After the initial trial-by-fire, the player will be invited into assembling a crack squad of AI driven soldiers accompanied by your always present and indestructible buddy, Sergeant Montgomery, offering a creative twist to sidekicks. A number of ‘tokens’ are initially given to the player to ‘purchase’ potential members that can fill in the three slots of their squad and each class, such as sniper or a robot sentry, have different token values assigned to them as a ‘balancing’ measure so that you can’t stack a crew with overpowered classes. Once the tokens are spent, your choices are locked in for the rest of the game, although there’s no need to worry if they fall in battle as Sergeant Montgomery can call in as many reinforcements as needed.
They also have a tendency to ignore orders. Even when you tell them to stay put, if you start a fight they’ll come right in after you to help wipe everyone out even if you’re doing just fine. Players coming into this thinking that they will be able to tactically guide these guys and gals into combat with a variety of colorful orders will find that their new friends are simply self-propelled weapons on two legs that only help take some of the pressure off. The only orders that you can really tell your team via Sergeant Montgomery are to either stay put or go to a certain preset location and wait for you there.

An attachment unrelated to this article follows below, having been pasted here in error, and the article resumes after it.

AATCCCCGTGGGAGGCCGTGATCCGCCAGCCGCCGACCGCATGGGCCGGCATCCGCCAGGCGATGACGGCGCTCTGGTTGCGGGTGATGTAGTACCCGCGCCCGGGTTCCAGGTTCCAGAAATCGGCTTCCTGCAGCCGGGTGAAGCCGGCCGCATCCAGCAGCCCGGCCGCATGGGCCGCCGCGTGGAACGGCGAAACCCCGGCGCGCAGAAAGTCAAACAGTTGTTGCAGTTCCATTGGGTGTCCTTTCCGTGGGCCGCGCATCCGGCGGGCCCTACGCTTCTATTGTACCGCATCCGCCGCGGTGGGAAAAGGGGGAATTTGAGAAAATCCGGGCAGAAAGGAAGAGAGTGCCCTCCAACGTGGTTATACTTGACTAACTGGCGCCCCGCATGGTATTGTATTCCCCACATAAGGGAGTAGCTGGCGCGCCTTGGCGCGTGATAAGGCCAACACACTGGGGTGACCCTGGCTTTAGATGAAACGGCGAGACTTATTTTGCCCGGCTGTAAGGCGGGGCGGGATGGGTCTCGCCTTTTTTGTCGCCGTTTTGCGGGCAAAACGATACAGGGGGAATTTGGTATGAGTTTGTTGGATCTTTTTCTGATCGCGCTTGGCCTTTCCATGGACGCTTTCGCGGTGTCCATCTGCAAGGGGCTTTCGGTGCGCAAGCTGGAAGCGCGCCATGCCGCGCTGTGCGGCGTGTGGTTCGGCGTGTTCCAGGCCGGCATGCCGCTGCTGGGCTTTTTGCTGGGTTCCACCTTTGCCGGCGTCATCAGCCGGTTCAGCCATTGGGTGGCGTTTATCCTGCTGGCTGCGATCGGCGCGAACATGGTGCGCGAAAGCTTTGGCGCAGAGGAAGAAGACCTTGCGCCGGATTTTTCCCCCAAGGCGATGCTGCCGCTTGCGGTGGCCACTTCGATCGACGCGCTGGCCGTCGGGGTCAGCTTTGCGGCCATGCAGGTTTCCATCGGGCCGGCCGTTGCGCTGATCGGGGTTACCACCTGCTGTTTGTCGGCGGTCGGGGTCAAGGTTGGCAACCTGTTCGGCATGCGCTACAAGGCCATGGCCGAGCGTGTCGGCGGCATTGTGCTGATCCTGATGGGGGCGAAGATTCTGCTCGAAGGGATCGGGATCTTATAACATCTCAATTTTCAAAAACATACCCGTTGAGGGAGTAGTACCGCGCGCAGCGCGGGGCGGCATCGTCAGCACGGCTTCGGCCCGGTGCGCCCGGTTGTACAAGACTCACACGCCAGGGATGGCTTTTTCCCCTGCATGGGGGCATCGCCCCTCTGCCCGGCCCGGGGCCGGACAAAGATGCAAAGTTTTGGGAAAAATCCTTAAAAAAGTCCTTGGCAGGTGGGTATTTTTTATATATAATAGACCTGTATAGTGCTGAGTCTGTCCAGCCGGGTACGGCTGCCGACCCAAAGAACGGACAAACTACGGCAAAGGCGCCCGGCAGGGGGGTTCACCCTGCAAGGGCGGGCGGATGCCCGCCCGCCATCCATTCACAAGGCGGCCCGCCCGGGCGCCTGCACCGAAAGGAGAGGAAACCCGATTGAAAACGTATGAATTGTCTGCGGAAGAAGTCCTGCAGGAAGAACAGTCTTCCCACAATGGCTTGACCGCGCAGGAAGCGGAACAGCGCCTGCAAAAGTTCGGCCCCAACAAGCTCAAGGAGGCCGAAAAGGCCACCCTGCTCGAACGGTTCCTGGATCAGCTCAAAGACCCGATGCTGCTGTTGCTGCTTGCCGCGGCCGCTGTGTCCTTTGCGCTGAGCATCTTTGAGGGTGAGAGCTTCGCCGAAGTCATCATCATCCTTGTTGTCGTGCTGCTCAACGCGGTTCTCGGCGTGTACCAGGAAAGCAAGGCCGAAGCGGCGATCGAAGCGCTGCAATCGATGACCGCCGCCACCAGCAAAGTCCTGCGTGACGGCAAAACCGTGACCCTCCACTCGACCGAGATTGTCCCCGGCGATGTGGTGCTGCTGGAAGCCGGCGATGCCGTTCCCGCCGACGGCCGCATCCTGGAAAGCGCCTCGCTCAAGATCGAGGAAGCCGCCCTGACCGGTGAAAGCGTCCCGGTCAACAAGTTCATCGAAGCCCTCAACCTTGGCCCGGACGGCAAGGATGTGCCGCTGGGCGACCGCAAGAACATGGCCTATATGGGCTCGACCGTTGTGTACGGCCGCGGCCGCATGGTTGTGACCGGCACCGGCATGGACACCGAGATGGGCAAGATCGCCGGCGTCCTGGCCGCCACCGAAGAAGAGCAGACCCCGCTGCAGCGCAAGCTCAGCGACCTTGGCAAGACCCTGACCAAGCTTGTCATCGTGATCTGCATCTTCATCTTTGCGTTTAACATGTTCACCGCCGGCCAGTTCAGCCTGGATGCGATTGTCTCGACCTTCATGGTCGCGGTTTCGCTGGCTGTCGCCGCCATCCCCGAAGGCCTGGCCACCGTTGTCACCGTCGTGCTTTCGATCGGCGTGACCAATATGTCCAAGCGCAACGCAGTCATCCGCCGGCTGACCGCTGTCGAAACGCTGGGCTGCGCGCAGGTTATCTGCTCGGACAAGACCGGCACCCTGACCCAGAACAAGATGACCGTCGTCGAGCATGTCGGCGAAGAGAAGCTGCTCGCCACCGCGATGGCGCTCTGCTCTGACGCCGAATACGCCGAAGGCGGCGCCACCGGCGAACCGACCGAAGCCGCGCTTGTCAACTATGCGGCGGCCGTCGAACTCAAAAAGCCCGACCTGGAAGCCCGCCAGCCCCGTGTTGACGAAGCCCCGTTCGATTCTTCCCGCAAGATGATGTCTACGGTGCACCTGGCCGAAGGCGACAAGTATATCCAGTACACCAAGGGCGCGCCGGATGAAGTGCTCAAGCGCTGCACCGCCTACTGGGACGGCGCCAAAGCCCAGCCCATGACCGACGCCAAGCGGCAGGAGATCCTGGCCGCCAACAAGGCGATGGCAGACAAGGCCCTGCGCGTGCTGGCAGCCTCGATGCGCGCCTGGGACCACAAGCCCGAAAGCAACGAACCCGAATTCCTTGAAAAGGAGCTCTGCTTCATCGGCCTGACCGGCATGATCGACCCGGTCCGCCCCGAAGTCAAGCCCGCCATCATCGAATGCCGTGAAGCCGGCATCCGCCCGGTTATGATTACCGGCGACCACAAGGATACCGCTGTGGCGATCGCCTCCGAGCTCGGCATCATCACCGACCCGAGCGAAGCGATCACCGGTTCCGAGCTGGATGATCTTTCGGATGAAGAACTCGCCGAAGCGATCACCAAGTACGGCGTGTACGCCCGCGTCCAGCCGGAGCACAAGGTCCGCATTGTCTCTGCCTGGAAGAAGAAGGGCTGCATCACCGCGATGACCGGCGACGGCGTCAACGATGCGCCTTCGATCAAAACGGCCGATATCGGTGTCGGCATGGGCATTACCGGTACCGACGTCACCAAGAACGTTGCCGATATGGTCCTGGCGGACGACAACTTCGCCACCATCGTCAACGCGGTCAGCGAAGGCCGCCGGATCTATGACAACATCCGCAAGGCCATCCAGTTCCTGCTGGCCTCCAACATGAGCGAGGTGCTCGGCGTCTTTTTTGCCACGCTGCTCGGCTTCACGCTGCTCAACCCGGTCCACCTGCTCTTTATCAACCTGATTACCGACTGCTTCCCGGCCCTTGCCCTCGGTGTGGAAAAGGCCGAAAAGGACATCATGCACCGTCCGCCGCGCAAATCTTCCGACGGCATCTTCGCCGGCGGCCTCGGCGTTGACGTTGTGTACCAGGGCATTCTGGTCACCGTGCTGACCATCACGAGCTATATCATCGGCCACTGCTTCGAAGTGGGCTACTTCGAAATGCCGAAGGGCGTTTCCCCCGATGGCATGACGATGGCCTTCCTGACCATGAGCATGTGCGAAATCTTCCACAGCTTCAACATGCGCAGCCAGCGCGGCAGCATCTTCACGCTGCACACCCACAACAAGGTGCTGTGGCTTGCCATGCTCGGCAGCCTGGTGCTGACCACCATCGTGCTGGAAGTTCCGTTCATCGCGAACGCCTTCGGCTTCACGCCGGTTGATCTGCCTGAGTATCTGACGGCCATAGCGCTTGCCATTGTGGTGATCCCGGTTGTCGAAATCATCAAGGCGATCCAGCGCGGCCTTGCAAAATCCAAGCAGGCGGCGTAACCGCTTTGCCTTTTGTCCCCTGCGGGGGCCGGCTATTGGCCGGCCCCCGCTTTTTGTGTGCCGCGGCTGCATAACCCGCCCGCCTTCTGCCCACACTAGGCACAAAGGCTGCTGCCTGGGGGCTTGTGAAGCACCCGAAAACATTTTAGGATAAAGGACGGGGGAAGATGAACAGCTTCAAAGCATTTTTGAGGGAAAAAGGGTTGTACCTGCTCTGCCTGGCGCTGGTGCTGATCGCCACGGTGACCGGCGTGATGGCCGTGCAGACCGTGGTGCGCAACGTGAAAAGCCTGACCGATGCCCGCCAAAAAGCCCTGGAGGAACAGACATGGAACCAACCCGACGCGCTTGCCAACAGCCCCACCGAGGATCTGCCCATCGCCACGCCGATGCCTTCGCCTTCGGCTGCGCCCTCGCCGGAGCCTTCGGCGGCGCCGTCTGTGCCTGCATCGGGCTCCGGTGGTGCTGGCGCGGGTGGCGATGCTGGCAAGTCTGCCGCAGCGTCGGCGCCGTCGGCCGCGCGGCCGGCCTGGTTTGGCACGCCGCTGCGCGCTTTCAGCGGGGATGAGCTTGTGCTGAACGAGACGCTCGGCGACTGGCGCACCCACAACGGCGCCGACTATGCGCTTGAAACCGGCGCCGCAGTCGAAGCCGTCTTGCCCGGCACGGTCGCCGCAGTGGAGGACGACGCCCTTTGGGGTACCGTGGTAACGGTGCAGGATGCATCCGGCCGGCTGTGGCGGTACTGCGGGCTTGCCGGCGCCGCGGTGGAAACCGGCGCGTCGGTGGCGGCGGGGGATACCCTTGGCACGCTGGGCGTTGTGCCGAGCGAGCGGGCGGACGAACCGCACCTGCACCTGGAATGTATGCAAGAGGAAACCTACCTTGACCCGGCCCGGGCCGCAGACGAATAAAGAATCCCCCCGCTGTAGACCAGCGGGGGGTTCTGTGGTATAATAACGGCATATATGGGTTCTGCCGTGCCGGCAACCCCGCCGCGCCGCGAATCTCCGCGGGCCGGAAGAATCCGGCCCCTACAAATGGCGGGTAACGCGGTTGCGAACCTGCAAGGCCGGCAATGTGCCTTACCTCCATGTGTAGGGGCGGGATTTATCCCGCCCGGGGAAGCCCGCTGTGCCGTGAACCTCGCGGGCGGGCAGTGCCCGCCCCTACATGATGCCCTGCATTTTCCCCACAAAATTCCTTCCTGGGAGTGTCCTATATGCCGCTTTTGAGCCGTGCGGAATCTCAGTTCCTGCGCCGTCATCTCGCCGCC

Aside from the opening mission, three additional objectives must be completed for Anchorage to be liberated and the player is free to tackle two of them in any order before heading into the third mission and after that, the final push against the Chinese HQ. There are number of conversational challenges that rely on your character’s S.P.E.C.I.A.L. attributes or their Speech skill, but most of these usually result in a slightly different dialogue or action on the part of the NPC than in actually changing the course of the simulator in any dramatic fashion. Players looking for another intense session of juggling the lives of NPCs here are going to be let down.